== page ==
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Pensees Publisher: Penguin Classics Paperback – 1996


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Product Details

  • Paperback
  • Language: English
  • ASIN: B004R6QHD2
  • Product Dimensions: 7.1 x 4.3 x 0.9 inches
  • Shipping Weight: 6.4 ounces
  • Average Customer Review: 5.0 out of 5 stars  See all reviews (1 customer review)
  • Amazon Best Sellers Rank: #854,100 in Books (See Top 100 in Books)

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1 of 1 people found the following review helpful By Steven H Propp TOP 100 REVIEWER on September 10, 2014
Format: Paperback
Blaise Pascal (1623-1662) was a French mathematician, physicist, inventor, writer and Christian philosopher. In 1646, he identified with the Catholic movement known as "Jansenism," and defended it in his Provincial Letters. Following a religious experience in late 1654, he began writing works on philosophy and theology.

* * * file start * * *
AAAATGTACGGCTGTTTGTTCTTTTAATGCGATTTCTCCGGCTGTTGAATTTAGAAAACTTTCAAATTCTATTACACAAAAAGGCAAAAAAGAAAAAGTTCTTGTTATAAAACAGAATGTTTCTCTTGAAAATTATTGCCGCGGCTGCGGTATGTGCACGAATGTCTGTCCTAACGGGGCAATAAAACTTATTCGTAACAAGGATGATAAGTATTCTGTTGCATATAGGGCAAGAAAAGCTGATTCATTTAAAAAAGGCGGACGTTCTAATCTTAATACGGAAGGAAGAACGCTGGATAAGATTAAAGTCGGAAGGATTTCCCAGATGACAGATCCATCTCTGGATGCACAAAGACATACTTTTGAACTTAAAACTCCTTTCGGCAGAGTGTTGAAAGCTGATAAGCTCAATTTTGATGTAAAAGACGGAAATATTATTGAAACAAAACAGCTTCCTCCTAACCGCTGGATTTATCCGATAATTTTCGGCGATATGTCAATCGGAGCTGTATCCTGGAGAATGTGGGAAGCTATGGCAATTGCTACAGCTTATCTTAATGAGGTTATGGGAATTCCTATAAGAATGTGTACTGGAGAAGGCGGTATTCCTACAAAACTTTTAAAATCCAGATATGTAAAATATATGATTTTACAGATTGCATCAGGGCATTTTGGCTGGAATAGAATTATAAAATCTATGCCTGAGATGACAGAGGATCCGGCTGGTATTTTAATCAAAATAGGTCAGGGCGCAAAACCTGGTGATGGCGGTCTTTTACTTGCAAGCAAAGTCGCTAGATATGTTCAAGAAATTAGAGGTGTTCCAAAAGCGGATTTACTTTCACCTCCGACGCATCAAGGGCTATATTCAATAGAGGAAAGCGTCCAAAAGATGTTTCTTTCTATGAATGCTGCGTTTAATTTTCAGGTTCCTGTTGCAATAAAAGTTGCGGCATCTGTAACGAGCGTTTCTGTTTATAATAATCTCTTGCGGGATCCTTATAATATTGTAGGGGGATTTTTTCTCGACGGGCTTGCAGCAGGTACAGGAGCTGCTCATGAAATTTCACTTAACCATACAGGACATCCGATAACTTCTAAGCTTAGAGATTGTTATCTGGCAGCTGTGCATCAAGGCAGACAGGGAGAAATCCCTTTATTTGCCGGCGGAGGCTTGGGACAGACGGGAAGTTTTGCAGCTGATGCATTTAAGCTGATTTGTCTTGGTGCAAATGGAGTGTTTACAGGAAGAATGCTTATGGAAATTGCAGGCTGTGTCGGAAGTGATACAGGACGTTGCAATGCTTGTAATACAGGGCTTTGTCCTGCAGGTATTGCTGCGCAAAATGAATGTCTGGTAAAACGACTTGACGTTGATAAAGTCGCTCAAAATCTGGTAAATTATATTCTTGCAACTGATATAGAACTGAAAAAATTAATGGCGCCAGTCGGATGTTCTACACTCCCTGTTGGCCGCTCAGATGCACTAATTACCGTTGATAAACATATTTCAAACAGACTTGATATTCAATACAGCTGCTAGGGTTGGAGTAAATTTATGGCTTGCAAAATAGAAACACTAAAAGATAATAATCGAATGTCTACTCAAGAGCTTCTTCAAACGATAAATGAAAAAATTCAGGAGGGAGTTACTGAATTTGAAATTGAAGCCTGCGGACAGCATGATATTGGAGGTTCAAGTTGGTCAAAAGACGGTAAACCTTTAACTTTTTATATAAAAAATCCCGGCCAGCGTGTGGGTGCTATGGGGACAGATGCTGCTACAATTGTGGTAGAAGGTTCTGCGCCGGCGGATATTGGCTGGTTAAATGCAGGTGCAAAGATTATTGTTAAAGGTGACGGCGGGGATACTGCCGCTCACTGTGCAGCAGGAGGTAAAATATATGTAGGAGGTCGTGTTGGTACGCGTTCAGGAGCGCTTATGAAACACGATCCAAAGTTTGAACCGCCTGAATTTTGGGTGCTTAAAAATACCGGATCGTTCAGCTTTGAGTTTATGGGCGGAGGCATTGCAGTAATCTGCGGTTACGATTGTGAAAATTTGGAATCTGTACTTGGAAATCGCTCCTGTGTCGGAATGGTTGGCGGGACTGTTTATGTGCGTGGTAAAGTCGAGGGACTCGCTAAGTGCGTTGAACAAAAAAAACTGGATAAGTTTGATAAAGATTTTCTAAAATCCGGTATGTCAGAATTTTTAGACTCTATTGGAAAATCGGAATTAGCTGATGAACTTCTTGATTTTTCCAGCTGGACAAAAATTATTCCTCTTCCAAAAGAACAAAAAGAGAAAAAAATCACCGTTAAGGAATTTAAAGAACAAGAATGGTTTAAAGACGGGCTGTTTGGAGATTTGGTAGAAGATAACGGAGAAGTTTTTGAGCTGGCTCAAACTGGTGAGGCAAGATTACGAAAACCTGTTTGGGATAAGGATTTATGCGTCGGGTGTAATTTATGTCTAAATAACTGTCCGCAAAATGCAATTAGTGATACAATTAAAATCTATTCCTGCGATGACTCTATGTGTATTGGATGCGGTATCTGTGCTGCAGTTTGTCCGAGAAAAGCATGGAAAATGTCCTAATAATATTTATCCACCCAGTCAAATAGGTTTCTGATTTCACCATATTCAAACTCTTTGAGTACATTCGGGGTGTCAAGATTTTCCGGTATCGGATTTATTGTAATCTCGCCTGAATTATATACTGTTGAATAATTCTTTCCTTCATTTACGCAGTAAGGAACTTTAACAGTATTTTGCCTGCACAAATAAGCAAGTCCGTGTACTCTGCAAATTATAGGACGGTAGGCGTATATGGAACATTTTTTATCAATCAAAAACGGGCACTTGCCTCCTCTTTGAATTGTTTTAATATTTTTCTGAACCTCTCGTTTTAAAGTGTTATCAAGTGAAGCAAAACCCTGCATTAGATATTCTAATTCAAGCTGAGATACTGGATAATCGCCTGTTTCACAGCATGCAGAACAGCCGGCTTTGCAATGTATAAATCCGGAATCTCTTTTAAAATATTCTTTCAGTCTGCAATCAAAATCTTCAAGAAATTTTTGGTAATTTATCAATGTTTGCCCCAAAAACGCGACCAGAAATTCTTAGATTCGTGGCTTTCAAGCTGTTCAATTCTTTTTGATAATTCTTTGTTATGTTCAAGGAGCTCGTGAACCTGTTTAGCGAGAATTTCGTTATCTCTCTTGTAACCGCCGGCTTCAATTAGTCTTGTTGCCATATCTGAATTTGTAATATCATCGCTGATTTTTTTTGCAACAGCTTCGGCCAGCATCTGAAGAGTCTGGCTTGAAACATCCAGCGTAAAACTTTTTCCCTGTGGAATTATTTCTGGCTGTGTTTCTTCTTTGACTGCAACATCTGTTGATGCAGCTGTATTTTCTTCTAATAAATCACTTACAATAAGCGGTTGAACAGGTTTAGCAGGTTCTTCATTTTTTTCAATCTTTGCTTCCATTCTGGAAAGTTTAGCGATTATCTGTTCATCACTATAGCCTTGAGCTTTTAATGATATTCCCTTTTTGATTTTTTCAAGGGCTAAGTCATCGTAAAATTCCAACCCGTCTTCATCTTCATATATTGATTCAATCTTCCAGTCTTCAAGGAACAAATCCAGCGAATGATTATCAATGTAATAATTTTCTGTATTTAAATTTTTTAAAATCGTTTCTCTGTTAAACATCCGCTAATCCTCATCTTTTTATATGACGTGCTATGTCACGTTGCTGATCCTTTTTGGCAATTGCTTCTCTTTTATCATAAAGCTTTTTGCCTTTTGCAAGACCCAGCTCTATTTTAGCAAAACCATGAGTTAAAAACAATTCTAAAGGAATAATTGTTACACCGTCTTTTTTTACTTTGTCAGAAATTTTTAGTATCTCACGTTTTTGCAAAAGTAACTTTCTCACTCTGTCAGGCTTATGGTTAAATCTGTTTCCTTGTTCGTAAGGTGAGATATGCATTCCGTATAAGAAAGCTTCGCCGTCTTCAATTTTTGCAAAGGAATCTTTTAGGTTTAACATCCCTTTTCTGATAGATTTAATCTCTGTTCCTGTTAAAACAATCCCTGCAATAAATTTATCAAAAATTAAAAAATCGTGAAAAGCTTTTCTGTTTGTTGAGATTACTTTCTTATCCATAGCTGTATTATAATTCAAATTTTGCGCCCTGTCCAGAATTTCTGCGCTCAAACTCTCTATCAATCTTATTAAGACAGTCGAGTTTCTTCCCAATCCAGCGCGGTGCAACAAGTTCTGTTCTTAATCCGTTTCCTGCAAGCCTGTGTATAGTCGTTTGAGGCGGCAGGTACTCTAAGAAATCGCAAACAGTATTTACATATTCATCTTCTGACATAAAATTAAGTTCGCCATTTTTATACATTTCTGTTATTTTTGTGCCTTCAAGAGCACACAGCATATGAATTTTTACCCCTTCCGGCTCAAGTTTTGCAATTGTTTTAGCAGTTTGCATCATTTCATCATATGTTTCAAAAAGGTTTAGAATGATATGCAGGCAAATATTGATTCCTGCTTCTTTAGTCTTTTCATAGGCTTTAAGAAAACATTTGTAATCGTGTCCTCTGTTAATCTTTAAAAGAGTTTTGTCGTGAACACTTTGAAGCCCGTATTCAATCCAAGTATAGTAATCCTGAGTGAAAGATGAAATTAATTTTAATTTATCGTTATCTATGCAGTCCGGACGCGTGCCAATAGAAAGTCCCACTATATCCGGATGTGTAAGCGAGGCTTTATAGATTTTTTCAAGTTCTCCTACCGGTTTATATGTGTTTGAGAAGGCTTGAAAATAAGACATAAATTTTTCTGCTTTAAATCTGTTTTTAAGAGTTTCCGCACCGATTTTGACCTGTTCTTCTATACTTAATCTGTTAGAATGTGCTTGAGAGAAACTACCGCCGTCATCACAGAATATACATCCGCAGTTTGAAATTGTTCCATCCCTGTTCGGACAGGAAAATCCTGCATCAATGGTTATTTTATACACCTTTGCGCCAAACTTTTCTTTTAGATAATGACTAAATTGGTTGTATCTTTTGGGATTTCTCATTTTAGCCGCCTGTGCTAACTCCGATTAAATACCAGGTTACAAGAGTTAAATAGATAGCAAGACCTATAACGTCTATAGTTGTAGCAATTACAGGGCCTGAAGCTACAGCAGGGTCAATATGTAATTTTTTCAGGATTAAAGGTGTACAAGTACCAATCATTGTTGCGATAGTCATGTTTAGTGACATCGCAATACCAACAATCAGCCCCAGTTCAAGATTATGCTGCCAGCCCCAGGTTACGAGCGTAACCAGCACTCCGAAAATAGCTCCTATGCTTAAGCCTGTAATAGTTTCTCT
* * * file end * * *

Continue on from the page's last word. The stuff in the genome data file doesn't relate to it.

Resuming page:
His "Pensees" ("Thoughts") were published posthumously, and had been intended to be part of an "Apology for the Christian Religion," but he died before it could be completed. This edition groups his thoughts by topics, such as Vanity; Wretchedness; Philosophers; Excellence of this Means of Proving God; Transition from Knowledge of Man to Knowledge of God; Falseness of Other Religions; Make Religion Attractive; Rabbinism; Proofs of Moses; Proofs of Jesus Christ; Prophecies; Christian Morality, etc.

He observes, "Equality of possessions is no doubt right, but, as men could not make might obey right, they have made right obey might. As they could not fortify justice they have fortified force, so that might and right might live together and peace reigns, the sovereign good." (V, 81; pg. 51)

He suggests, "God alone is man's true good, and since man abandoned him it is a strange fact that nothing in nature has been found to take his place: stars, sky, earth, elements, plants, cabbages, leeks, animals, insects, calves, serpents, fever, plague, war, famine, vice, adultery, incest. Since losing his true good, man is capable of seeing it in anything, even his own destruction, although it is so contrary at once to God, to reason and to nature." (X, 148, pg.
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